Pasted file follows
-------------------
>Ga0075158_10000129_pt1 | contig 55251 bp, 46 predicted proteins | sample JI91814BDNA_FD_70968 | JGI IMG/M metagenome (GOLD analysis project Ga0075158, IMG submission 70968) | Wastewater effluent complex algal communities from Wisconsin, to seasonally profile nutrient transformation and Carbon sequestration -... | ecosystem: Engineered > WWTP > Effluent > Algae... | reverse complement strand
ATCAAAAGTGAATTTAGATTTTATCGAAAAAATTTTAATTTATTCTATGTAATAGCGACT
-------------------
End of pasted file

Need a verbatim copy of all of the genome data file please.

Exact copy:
>Ga0075158_10000129_pt1 | contig 55251 bp, 46 predicted proteins | sample JI91814BDNA_FD_70968 | JGI IMG/M metagenome (GOLD analysis project Ga0075158, IMG submission 70968) | Wastewater effluent complex algal communities from Wisconsin, to seasonally profile nutrient transformation and Carbon sequestration -... | ecosystem: Engineered > WWTP > Effluent > Algae... | reverse complement strand
ATCAAAAGTGAATTTAGATTTTATCGAAAAAATTTTAATTTATTCTATGTAATAGCGACT